Cable Guy

Bill Daniels made a fortune bringing cable to the West. But would he agree with how his legacy is being spent?

When the real-estate market in Colorado collapsed in the late 1980s, Schuck was virtually wiped out. He and his wife lost their home and soon discovered that many of the people they knew wouldn't talk to them. Not Daniels. He loaned Schuck several million dollars so he could relaunch his business.

"I lost all my so-called friends except Bill Daniels," Schuck says. "He couldn't do enough for me. When everybody else was running away, he redoubled his efforts to help me. There was nothing in it for him financially."

Daniels also sponsored hundreds of charity fundraisers at Cableland and was a big supporter of Father Woody, the legendary priest who offered meals to the homeless at the Holy Ghost Church downtown. He even showed up to serve dinner to the poor one Christmas, spending hours talking to them.

In the late 1990s, Daniels's respiratory system started to collapse after a lifetime of heavy smoking, and he began laying the groundwork for the foundation that would be entrusted with his fortune. He had already sold off most of Daniels & Associates to employees and other investors, but he still owned several local cable systems. Once his estate was settled, he knew the foundation would immediately become one of the biggest in the West.

For more than a year, he worked on setting up the legal structure for what would be known as the Daniels Fund. He specified that 30 percent of his billion-dollar fund would go to support lower-income college students; the other 70 percent was to be divided among nine categories, including child and youth development, alcoholism and substance abuse, amateur sports, aging, developmental disabilities, equipment for physical disabilities, ethics in education, homeless and disadvantaged, and innovative education. He also ensured that his money would be spent to benefit the states where he had lived, with more than half being reserved for Colorado, 10 percent for Wyoming, 10 percent for New Mexico, 5 percent for Utah, and 10 percent for national initiatives.

"There are very few people who put the kind of thought into philanthropy that Bill Daniels did," says his longtime friend Thompson.


By early last fall, the Daniels Fund had taken big steps toward fulfilling its founder's vision. The first three classes of Daniels scholars -- nearly 400 students -- were enrolled in college, with an unheard-of retention rate of 90 percent. A five-person office was up and running in Sheridan, Wyoming, and dozens of promising students were paired with volunteers who helped steer them through the often-daunting college-application process, since most of the students' parents had never been to college.

"If you're the first one in your family to go to college, it's overwhelming," says Sheridan-based volunteer Fachon Wilson. "They don't know where to start and often fall through the cracks. The young people who were part of the program here were not from a typical white, upper-middle-class background."

The Daniels Fund had just expanded its college program to Rock Springs, Lander and Riverton, and plans were in the works to have a presence in every part of the Cowboy State.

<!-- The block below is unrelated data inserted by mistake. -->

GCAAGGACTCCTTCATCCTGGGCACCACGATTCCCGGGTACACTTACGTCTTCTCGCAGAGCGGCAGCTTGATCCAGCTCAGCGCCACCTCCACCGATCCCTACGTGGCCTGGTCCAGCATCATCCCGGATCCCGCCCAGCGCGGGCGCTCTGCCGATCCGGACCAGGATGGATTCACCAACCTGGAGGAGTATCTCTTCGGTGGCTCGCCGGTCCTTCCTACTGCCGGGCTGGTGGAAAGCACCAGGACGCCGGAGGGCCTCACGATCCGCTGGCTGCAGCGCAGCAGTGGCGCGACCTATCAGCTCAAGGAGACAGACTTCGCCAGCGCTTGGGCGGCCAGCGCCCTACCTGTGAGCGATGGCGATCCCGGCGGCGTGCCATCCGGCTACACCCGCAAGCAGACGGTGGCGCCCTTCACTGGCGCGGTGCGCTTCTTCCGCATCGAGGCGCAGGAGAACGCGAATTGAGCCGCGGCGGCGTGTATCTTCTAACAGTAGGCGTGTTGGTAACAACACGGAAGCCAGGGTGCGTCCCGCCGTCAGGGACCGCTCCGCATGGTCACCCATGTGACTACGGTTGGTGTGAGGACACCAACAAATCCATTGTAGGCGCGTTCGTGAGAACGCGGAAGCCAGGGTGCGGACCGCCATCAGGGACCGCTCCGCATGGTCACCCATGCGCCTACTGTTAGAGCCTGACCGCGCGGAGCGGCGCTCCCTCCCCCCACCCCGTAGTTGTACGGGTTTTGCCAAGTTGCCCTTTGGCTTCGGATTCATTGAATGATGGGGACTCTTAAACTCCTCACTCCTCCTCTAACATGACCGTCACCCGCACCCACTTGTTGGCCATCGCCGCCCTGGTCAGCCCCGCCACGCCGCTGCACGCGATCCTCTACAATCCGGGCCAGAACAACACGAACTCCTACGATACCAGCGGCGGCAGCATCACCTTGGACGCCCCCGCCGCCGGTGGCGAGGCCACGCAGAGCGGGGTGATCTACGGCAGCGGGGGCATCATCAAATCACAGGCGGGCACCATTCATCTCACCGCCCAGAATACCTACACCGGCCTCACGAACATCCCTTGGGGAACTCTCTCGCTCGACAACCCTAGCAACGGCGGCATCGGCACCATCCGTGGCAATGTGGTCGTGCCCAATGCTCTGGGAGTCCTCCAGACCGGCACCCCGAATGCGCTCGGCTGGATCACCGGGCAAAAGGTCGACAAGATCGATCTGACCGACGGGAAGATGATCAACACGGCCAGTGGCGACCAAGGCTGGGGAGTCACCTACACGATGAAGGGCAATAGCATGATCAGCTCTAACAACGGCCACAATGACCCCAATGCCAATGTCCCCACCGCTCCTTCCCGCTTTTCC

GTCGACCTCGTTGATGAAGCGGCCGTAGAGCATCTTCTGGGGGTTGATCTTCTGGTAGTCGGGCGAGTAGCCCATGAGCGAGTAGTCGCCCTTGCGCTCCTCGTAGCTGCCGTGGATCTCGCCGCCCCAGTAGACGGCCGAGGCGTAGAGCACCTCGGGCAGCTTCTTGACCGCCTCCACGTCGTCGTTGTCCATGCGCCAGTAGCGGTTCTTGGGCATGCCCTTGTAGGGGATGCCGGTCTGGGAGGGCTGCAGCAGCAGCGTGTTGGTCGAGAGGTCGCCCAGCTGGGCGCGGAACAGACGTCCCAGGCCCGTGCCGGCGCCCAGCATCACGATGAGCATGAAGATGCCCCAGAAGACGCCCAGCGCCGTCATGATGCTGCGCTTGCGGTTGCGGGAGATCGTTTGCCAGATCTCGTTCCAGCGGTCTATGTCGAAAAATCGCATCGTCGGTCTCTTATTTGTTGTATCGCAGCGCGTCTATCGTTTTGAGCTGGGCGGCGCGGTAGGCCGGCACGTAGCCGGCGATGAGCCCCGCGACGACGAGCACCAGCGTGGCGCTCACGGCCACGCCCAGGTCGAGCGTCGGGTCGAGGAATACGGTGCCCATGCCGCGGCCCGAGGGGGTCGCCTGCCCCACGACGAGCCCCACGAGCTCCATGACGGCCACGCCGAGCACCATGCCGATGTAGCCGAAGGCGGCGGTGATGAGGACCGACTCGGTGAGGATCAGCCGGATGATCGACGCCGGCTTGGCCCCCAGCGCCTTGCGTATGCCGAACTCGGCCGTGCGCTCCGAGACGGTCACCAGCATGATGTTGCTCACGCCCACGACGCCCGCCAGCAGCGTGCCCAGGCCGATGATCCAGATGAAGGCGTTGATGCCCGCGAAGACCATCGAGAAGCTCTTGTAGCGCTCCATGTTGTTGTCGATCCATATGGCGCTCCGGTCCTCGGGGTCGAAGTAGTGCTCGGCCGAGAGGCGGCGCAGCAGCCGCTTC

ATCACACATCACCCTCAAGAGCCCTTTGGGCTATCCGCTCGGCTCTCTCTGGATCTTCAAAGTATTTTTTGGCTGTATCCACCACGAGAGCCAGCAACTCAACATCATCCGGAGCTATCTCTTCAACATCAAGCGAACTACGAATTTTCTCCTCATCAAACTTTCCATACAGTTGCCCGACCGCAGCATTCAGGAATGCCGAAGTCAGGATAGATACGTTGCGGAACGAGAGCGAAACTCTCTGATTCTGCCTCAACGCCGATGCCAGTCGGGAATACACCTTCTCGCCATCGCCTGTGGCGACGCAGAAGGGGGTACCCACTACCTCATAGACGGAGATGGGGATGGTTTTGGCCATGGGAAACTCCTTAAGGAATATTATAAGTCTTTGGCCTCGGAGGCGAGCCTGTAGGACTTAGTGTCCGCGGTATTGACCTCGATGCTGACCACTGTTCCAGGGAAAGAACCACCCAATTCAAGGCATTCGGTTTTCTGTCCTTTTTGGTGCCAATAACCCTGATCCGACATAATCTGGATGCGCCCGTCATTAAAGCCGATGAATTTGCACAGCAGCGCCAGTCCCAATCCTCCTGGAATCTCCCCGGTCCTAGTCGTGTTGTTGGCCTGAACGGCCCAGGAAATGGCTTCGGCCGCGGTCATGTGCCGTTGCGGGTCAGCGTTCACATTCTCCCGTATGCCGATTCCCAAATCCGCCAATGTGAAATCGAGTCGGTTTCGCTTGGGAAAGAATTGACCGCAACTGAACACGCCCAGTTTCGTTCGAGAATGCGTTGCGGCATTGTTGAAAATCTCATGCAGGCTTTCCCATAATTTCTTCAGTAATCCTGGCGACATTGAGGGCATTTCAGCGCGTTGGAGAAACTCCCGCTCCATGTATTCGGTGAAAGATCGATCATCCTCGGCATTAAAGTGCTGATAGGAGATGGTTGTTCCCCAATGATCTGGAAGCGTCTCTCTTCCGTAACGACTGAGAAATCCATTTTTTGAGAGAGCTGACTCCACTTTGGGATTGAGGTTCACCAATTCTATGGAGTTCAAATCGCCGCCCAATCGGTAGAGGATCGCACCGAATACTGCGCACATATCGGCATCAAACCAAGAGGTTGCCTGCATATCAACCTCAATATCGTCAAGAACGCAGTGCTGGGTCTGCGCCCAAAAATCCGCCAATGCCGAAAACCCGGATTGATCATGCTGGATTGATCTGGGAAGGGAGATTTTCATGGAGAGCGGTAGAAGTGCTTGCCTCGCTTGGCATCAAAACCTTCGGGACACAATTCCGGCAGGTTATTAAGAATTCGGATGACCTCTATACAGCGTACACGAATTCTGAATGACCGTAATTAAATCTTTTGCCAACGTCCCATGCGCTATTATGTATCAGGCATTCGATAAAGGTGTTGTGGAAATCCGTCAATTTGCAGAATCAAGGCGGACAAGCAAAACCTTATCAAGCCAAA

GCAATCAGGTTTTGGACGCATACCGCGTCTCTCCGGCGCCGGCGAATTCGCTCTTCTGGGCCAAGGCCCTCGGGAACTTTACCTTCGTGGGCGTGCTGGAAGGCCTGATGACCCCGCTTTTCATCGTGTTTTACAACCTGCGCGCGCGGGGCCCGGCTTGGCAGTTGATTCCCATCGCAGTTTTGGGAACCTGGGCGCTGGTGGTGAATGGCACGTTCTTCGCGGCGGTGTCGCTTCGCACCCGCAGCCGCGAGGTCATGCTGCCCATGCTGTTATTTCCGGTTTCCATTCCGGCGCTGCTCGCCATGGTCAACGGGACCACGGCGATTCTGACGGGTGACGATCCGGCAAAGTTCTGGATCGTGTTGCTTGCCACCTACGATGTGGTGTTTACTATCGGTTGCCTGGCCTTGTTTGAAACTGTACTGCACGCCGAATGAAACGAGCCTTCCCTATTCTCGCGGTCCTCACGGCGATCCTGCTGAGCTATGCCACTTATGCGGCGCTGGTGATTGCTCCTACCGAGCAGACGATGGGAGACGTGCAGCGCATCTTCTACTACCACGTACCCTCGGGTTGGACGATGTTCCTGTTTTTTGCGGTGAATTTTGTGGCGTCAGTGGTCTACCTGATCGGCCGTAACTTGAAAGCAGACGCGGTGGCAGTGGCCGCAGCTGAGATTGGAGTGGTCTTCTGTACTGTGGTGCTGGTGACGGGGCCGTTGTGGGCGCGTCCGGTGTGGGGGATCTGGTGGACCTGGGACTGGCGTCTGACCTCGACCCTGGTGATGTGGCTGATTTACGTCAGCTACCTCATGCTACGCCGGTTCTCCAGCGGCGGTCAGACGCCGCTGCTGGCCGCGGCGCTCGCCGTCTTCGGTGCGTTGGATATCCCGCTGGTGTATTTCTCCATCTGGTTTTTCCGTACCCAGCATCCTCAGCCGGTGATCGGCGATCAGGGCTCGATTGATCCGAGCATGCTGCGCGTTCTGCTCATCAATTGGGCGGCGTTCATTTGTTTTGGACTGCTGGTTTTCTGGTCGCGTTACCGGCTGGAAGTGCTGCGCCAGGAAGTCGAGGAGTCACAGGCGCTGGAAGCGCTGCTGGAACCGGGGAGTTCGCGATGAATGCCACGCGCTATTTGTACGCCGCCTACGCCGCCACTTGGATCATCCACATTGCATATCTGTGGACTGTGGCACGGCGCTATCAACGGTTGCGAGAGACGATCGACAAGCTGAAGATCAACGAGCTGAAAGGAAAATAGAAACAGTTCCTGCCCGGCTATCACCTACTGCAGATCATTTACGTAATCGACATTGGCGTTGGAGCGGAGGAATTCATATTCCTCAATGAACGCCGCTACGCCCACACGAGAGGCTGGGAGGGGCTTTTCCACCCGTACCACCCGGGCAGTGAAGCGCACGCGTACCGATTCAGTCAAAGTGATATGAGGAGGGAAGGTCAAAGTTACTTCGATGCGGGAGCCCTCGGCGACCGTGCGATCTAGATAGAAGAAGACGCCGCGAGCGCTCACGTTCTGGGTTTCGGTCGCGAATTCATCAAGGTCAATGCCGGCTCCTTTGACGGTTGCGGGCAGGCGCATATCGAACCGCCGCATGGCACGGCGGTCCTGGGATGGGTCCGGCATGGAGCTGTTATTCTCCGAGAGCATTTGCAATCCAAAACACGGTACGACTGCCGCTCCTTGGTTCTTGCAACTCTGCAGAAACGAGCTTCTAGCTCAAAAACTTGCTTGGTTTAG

But those plans came to a screeching halt on November 18, when the Wyoming and New Mexico offices were closed and the local staff laid off. The Fund also canceled plans for a conference center to serve nonprofits that was to be built next to the headquarters building.

Brown insists that the layoffs were necessary because the fund had administrative expenses that were far too high. Running the out-of-state offices alone cost $1.25 million per year, and Brown says shrinking the staff will save a total of $2.6 million annually, money that will flow back into non-profit programs.

"We compared ourselves to other foundations of our size, and we came up with three times as many administrative costs as similar foundations," he explains.

Brown also found that the fund had "triple the number of people in grant-making as most Colorado foundations" and says an outside consultant "felt we could operate more efficiently if we operated out of a central office."

Rick Cohen, executive director of the National Committee for Responsive Philanthropy, disagrees. He doesn't believe the costs were excessive, because the fund serves such a large territory with a unique mission, something most other foundations don't face. "Their expenses were not out of line," he says.

And outside consultants and economies of scale don't necessarily reflect the man whose generosity was legendary, who conducted "drive-by giving" to friends in financial trouble, who repaid the Utah Stars season-ticket holders the value of their tickets plus 8 percent interest several years after the bankruptcy -- because it was morally right, if not legally required.

"The Daniels Fund held the promise that it would adhere to the values and ethics practiced by Bill Daniels," Wyoming governor Dave Freudenthal wrote to Brown after the announcement. "I do not believe this precipitous change in direction lives up to those high standards."

But Brown, who knew Daniels well, says the philanthropist never told anyone he wanted the fund to have offices in each state. Brown says he agreed to head up the fund because he wanted to help bring Daniels's vision to fruition. "I had known Bill for more than thirty years," says Brown. "It was a wonderful opportunity to help him fulfill his legacy. It seemed like a fun thing to do to cap off my career."

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